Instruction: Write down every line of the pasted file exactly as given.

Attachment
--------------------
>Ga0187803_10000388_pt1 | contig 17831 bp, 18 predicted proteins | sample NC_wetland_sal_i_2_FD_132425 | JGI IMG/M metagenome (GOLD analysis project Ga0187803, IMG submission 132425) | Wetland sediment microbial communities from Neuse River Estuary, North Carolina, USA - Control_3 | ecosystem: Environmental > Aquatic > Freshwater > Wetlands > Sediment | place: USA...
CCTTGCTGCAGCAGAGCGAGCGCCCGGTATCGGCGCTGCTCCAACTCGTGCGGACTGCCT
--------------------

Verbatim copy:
>Ga0187803_10000388_pt1 | contig 17831 bp, 18 predicted proteins | sample NC_wetland_sal_i_2_FD_132425 | JGI IMG/M metagenome (GOLD analysis project Ga0187803, IMG submission 132425) | Wetland sediment microbial communities from Neuse River Estuary, North Carolina, USA - Control_3 | ecosystem: Environmental > Aquatic > Freshwater > Wetlands > Sediment | place: USA...
CCTTGCTGCAGCAGAGCGAGCGCCCGGTATCGGCGCTGCTCCAACTCGTGCGGACTGCCT